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JAMA Forum
May 20, 2021

It Is Time for Hospitals to Liberalize Their Visitation Policies

Author Affiliations
  • 1Project HOPE, Bethesda, Maryland
JAMA Health Forum. 2021;2(5):e211545. doi:10.1001/jamahealthforum.2021.1545

Because hospitals in Maryland and the District of Columbia have restricted visitors to those patients receiving end-of-life care, pediatric patients, women receiving labor and delivery services, or patients with developmental disabilities, I had assumed that this visitation practice was common throughout the US. But I learned that I was wrong, and that hospitals vary dramatically in terms of how much patient visitation is allowed, especially following inpatient medical and surgical procedures.

The reopening of hospitals to visitors should remain a decision that individual hospitals are allowed to make, but guidance from the US Centers for Disease Control and Prevention (CDC) would be helpful. Both the public and those who determine visitation policies need to understand the limited risks posed by fully immunized individuals, who have had at least 2 weeks since their second dose of the Pfizer or Moderna vaccine or single dose of the Johnson & Johnson vaccine, or who have had a negative COVID-19 test within the past 24 to 48 hours.

Relevant hospital visitation considerations include whether an individual has been vaccinated and the state vaccination rate. Other important considerations include the COVID-19 test positivity rates in the state, the daily case rate of new COVID-19 cases, and the percentage of available beds that are in use (both general and intensive care unit beds). These numbers vary substantially across the country (and change from week to week) and reflect the current stress on the health care system resulting from COVID-19.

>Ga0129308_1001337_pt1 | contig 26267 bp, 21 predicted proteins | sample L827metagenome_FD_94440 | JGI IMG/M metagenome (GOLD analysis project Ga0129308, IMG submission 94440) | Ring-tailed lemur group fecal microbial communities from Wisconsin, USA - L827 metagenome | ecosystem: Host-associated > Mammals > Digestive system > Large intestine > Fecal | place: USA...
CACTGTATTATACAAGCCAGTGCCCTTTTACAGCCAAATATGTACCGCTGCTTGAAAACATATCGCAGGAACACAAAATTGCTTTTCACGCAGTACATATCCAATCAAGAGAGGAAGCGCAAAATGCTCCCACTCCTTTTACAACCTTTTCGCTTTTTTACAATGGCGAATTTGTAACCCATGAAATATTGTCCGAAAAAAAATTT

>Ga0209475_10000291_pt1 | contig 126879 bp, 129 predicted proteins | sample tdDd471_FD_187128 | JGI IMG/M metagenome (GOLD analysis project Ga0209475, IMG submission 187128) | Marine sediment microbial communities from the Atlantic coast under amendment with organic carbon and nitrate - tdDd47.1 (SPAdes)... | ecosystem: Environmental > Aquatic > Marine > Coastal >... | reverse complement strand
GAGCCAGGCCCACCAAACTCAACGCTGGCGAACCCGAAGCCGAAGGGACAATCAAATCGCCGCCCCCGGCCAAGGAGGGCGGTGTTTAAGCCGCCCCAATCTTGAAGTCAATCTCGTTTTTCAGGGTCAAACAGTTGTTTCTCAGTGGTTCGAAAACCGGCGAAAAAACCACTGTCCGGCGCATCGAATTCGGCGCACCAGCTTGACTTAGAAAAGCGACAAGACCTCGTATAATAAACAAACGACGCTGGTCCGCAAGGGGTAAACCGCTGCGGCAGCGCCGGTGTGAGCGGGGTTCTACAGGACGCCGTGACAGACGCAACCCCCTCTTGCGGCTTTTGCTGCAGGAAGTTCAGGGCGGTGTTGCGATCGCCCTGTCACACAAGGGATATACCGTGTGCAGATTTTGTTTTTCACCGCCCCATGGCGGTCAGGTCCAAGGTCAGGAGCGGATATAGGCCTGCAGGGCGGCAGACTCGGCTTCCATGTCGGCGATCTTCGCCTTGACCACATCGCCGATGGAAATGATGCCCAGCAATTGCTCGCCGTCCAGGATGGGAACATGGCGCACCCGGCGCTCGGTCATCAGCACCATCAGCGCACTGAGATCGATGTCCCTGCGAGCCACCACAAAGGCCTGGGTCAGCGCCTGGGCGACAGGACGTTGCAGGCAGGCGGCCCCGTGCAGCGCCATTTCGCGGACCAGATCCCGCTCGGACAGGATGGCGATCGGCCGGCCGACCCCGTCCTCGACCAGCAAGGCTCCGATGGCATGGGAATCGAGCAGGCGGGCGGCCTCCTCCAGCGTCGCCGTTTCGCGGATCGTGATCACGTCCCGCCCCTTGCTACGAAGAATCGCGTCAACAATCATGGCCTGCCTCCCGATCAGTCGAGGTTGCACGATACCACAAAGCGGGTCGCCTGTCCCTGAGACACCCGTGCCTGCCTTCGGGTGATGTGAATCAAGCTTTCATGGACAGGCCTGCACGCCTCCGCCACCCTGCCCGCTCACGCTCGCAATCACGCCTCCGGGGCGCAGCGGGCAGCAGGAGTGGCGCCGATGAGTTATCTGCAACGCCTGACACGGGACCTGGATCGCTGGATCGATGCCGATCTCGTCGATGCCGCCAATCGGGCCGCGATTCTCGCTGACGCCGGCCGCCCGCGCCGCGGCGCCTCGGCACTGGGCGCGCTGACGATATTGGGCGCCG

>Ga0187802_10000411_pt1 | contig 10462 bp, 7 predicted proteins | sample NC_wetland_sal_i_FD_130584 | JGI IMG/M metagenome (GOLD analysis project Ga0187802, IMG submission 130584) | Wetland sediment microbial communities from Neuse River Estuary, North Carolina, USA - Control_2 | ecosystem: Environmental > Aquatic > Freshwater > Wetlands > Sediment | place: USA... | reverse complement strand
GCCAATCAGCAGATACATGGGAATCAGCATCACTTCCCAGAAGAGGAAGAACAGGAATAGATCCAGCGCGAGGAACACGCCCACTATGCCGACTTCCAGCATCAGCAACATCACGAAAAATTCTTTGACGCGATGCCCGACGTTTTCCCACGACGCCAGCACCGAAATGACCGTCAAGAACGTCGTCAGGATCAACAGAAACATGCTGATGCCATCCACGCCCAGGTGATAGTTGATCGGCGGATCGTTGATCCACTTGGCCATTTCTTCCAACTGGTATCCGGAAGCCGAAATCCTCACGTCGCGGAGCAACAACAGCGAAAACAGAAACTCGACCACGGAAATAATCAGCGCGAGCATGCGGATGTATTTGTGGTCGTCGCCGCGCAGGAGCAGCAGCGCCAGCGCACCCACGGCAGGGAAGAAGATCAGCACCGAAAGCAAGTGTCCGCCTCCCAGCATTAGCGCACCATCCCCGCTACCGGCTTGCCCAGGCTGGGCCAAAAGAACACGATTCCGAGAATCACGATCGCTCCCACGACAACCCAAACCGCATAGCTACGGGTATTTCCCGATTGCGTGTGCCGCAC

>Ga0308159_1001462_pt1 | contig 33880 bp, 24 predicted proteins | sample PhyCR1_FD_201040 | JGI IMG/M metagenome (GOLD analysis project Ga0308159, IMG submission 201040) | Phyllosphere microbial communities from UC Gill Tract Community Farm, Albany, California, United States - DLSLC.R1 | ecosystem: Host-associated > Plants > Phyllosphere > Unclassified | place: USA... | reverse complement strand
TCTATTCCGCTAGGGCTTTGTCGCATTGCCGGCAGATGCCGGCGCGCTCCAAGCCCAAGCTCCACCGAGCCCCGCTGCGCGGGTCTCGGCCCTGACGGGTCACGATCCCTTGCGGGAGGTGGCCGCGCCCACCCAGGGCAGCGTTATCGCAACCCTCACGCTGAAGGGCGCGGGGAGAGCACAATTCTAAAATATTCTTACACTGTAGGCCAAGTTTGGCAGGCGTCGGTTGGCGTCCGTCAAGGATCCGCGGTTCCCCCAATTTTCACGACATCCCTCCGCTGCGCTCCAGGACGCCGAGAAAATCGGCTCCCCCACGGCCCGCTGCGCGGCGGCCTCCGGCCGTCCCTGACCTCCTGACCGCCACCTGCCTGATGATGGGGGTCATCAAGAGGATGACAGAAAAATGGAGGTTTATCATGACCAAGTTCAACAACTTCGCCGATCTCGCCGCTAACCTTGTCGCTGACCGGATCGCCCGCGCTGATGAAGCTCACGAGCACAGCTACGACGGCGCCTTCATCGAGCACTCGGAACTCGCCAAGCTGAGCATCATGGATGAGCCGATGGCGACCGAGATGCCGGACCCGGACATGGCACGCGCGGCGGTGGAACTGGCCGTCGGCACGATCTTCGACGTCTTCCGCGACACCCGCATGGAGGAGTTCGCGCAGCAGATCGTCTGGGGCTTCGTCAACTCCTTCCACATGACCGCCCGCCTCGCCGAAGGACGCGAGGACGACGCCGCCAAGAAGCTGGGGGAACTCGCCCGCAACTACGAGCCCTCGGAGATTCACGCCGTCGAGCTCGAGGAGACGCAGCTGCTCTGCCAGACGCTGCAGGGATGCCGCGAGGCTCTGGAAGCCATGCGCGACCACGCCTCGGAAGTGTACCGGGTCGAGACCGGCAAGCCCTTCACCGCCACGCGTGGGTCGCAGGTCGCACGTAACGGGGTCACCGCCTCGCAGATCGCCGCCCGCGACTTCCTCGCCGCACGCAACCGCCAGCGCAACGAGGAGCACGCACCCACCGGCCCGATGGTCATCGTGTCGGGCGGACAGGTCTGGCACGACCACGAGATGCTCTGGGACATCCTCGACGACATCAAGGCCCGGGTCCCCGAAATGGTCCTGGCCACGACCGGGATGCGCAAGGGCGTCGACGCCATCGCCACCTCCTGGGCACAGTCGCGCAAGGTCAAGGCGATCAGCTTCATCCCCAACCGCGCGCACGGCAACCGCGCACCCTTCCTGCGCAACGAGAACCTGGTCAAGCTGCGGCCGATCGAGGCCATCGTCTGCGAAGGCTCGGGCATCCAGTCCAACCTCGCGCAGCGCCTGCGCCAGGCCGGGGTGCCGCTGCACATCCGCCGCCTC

For example, as of May 13, 2021, according to the Johns Hopkins Coronavirus Resource Center, the highest daily rates of positive COVID-19 tests (7-day moving averages) ranged from 18.0% (Idaho) and 14.5% (Iowa) to less than 1% in Vermont and California; however, the positivity rates are a measure of testing capacity that varies considerably from state to state and from county to county within each state.

The argument for maintaining local control over these decisions is not just because of the substantial variations in case rates and new cases being reported as well as the proportion of fully vaccinated state residents, but also because of the different attitudes of state residents toward proper next steps in returning to some sense of normalcy. None of these differences among states, however, changes the positive benefits that family visits can make to the recovery of a hospitalized patient.

Recognition of the importance of hospital visitation for patients started to appear early this year, including a moving commentary that was written by 2 palliative care physicians practicing in Boston, Massachusetts.1 They wrote, “Much has been said about preventable deaths related to COVID-19. Little has been said about preventable suffering.” They added that the presence of family at the bedside is not an indulgence but “need[s] to be part of the standard of care.”

These palliative care physicians described what may have resulted in an unintended consequence from a policy during the early weeks of the spring surge in 2020 to only allow a brief hospital visit for family members at the end of a patient’s life when patients had decided to transition away from life-sustaining care to comfort care. This policy led the physicians to worry that the policy could have been viewed as a subtle form of coercion.